It’s Back to School as Usual, But in Many Questioning Classrooms It’s Not School as Usual

I recently got pinged that writer and mother Michelle Woo had linked to in her article “What to Ask Kids Instead of ‘Do You Have Any Questions?’”

I was interested to see that in her article she writes,

“My kid started kindergarten last week, and while she attends a wonderful school, some of her initial comments have left me a little uneasy. Yesterday, she proudly announced that she earned a “superstar” for being so quiet. I’m not sure what to think about that. I just don’t want her to lose that natural instinct of sputtering out questions and thoughts and ideas with abandon (courteously, of course). So when she keeps asking about vehicle flow at 7:25 AM, I will try my best to help her dig for the answers and then say, “What other questions have you got?”

Excellent question! And may I suggest the question that Nobel laureate scientist Izzy Rabin’s mother asked him every day:

“My mother made me a scientist without ever intending to. Every other Jewish mother in Brooklyn would ask her child after school, “So? Did you learn anything today?” But not my mother. “Izzy,” she would say, “did you ask a good question today?” That difference—asking good questions—made me become a scientist.”

In Michelle Woo’s Lifehacker piece she also quotes a teacher’s recent tweet about the teacher’s role in using questions:

Mrs. Sasser’s tweet shows two things: for educational engagement how important it is to prompt kids to ask some questions (rather than teachers posing all the questions to kids) and how important it is to prompt them in just the right way.

In the many comments following Mrs. Sasser’s tweet, more than a few people quoted this other recent tweet, from a social psychologist at Northern Illinois University:

Both of those tweets advising teachers how to structure effective questions got retweeted thousands of times. There is no doubt that there is a hunger for effective and engaging teaching tools, and deceptively simple questions continue to rank among the best. I’ve seen this hunger firsthand: my 2014 article about questioning, 5 Ways to Help Your Students Become Better Questioners, still ranks as one of the site’s most shared and popular.

Embracing Questioning at School

Since the launch of A More Beautiful Question in 2014 I get a lot of requests to speak about the power of questioning and none more than from the education world. Even in the era of “teach to the test,” it’s great to see that teachers and school administrators are embracing the transformative culture of questioning. And I’ve seen that they’re not only harnessing the power of questioning by their students but also for their administrations and wider communities.

In late August, I spoke at King School in Stamford, Connecticut, and following my visit I was happy to learn they carried the ball forward by posting the following on their website:

King Staffulty enjoyed an insightful and engaging Professional Growth & Development program today presented by Warren Berger.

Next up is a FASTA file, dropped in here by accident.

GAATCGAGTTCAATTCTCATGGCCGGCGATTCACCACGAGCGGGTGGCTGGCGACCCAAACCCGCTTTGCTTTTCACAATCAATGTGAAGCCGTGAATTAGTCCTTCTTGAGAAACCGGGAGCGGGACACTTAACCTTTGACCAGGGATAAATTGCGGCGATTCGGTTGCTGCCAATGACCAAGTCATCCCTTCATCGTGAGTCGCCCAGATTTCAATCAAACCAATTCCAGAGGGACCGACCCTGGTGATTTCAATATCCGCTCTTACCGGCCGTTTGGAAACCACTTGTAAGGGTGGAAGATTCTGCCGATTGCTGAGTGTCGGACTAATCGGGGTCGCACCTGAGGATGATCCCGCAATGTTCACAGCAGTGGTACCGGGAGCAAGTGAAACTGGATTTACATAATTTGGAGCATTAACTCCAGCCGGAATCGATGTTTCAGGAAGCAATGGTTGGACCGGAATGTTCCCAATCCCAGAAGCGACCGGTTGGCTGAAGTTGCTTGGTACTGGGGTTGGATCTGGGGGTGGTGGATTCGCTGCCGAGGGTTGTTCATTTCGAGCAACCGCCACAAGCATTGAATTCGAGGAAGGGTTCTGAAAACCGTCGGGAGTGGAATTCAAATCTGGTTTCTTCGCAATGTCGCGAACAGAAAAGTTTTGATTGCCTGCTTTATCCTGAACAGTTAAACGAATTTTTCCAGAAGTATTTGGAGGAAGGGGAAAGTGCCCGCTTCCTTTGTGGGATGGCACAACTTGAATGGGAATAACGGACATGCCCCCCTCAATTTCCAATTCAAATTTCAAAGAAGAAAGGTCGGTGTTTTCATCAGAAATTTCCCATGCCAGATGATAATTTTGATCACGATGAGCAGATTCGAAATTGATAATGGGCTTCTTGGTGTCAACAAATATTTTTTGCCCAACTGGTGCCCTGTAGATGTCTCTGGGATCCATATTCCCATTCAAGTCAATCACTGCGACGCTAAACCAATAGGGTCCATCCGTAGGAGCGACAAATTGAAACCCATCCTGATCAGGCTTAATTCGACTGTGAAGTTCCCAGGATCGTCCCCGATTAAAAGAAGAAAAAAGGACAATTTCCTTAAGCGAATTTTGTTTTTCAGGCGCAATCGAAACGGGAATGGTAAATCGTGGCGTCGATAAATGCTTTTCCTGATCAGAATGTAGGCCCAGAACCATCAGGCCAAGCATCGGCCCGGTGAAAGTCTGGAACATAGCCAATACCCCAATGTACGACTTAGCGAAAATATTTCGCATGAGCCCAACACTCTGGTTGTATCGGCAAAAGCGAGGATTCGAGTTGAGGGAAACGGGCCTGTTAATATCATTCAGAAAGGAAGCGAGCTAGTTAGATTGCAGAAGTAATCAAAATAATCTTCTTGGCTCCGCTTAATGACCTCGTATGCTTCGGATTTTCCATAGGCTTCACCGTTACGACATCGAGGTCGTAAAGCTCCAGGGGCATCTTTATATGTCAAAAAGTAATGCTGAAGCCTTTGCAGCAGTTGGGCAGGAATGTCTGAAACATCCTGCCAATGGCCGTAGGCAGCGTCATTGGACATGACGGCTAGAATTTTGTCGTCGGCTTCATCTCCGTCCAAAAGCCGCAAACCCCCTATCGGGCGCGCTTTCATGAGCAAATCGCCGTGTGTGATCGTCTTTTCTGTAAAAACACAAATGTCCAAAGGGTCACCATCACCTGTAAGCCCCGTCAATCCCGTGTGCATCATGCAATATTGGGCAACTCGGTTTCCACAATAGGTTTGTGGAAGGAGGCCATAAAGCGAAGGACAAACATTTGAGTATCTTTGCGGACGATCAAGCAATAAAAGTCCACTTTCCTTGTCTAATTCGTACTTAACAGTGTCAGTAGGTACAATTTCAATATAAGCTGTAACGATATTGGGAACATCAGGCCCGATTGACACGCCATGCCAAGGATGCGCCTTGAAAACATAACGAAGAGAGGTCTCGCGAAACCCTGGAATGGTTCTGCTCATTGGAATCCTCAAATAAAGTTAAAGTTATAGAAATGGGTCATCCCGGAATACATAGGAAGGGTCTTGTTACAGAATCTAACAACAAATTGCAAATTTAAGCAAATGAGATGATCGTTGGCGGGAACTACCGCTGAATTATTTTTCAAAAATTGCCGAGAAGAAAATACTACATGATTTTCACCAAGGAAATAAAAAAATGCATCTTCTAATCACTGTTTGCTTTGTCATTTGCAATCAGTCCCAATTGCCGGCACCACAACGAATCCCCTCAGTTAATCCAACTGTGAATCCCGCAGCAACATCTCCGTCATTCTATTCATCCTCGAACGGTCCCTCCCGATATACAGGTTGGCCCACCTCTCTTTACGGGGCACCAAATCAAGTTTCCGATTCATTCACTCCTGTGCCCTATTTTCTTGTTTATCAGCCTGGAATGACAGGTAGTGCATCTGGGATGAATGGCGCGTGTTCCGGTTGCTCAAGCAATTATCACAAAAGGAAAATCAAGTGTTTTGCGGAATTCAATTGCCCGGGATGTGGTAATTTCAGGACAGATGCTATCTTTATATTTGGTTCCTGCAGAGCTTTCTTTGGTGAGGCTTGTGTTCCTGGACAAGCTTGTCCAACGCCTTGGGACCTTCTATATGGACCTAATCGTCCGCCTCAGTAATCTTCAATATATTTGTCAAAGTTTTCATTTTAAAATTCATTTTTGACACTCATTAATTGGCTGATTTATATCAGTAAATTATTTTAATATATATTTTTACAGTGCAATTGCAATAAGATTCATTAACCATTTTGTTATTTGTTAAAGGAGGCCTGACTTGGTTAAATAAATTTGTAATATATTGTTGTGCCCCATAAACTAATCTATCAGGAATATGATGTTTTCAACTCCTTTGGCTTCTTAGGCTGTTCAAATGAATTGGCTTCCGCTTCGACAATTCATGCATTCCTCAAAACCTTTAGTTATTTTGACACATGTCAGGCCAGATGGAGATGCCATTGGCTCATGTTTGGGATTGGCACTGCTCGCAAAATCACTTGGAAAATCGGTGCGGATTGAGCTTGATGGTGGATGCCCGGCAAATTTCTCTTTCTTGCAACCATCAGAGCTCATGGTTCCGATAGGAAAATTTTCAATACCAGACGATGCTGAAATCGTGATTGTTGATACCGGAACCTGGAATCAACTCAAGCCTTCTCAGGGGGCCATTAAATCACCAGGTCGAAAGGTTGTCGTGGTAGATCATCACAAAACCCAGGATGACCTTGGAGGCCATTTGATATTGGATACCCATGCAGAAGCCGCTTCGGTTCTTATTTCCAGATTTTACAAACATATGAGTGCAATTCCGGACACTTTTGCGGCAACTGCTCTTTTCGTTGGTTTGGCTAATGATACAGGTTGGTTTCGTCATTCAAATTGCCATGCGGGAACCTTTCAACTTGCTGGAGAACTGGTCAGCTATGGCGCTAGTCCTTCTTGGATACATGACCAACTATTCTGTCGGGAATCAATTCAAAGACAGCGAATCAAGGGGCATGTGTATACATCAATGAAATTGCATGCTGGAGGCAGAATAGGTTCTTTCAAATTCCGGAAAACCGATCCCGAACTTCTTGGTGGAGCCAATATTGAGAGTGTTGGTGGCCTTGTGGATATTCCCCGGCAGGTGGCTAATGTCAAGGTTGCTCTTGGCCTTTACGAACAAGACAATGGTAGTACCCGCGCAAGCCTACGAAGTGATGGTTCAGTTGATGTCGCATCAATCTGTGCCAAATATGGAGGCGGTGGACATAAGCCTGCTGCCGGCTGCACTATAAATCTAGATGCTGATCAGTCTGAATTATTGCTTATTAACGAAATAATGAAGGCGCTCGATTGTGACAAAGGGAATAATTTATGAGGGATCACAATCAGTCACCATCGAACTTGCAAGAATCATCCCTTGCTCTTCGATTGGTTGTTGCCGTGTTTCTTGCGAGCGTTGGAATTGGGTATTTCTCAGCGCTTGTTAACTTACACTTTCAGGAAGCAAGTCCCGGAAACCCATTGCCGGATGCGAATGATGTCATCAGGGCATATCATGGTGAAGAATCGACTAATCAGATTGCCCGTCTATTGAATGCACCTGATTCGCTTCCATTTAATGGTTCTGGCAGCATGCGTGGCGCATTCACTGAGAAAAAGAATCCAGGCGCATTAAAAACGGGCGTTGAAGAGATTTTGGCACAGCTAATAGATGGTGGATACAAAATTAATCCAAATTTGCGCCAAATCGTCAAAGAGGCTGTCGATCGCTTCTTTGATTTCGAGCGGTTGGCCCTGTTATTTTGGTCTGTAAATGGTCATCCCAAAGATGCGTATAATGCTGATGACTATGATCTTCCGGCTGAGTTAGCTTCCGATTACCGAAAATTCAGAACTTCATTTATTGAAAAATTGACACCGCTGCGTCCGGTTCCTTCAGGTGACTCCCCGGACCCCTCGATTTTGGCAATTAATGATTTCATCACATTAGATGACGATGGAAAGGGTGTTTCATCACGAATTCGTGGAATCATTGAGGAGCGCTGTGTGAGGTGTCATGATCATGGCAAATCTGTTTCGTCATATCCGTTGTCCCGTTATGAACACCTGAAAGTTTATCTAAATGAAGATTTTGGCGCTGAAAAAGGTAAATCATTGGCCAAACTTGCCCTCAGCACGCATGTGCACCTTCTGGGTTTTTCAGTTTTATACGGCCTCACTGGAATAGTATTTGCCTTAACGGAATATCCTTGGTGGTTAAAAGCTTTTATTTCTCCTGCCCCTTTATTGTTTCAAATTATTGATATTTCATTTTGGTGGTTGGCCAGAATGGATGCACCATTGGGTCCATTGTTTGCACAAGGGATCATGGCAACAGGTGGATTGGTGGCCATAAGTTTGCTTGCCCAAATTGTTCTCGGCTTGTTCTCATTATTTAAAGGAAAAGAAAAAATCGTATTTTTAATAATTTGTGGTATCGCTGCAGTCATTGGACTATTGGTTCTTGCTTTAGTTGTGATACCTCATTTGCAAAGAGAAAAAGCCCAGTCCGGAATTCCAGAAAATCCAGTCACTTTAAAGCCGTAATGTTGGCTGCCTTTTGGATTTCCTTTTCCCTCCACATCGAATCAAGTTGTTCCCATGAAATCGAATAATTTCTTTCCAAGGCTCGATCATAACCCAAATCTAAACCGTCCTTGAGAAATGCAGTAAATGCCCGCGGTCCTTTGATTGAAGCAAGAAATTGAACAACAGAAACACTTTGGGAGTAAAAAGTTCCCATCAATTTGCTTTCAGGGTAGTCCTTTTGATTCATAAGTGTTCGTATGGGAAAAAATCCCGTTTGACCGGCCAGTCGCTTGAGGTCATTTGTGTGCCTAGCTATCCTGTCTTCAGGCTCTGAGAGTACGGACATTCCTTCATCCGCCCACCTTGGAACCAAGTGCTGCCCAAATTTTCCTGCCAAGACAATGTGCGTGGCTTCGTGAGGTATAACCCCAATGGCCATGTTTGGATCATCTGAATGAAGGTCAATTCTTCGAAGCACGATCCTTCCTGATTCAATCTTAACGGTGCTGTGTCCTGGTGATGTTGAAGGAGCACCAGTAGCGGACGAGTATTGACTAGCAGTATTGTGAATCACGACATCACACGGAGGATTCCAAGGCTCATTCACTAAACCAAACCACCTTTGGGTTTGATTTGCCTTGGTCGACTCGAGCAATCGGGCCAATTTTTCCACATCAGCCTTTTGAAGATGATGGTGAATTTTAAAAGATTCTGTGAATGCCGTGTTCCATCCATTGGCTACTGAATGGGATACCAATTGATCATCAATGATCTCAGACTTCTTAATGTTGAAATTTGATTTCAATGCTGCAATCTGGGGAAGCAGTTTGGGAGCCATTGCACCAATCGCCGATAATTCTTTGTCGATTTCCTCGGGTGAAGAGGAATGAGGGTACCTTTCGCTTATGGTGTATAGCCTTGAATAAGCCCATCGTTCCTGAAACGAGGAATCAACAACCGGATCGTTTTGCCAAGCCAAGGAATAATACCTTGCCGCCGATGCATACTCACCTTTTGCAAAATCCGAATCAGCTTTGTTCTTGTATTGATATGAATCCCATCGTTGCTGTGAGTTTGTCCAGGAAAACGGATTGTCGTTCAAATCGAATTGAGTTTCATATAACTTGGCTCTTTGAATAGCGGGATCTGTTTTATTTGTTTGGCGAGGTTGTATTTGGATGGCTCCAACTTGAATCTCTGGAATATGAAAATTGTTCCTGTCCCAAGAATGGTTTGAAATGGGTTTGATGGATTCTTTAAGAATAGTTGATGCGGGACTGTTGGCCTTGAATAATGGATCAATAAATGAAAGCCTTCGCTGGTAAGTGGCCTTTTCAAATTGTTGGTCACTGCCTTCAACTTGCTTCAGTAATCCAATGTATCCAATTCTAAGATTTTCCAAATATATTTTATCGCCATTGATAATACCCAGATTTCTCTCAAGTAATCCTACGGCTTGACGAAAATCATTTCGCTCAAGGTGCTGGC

Today’s PG&D program posed many questions around topics including culture of care, engaged learning, collaborative culture, and educational technology. A question for our community: How might we become more collaborative? Feel free to comment.

What does all this mean? Questioning, a tool that all young children use instinctively to learn and grow, is now being recognized as a precious skill that dies away, one that needs to be nurtured and celebrated rather than taken for granted. Teachers are embracing the joyful clamor that ensues when they say, “Ask me two questions,” because the curiosity and engagement unleashed by a questioning environment is undeniably powerful and lasting.

It’s back to school as usual this fall, but I’m happy to say that in many questioning classrooms it’s not school as usual. I encourage you to send me or tweet me thoughts on how the parents, teachers, and students you know are fostering a questioning culture in their schools and homes. And remember:


• See my post “Encouraging Student Questioning,” and other related posts on this site under the category Kids and questioning.

• Also see the site for many more articles and tools about kids, education, and questioning. And don’t miss our Ultimate Wonder Wall showing questioning in action!

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About the Author

Innovation expert and questionologist Warren Berger has studied hundreds of the world’s foremost innovators, entrepreneurs, and creative thinkers to learn how they ask questions, generate original ideas, and solve problems. He is the author or co-author of 12 books, including his three books on questioning: A MORE BEAUTIFUL QUESTION: The Power of Inquiry to Spark Breakthrough Ideas; its follow-up THE BOOK OF BEAUTIFUL QUESTIONS: The Powerful Questions That Will Help You Decide, Create, Connect, and Lead; and BEAUTIFUL QUESTIONS IN THE CLASSROOM: Transforming Classrooms Into Cultures of Curiosity and Inquiry. Warren’s writing has appeared in Fast Company, Harvard Business Review, and The New York Times, and he writes the “Questionologist” blog for Psychology Today. He lives in Mount Kisco, New York. Follow him on Twitter at @GlimmerGuy and subscribe to his blog posts

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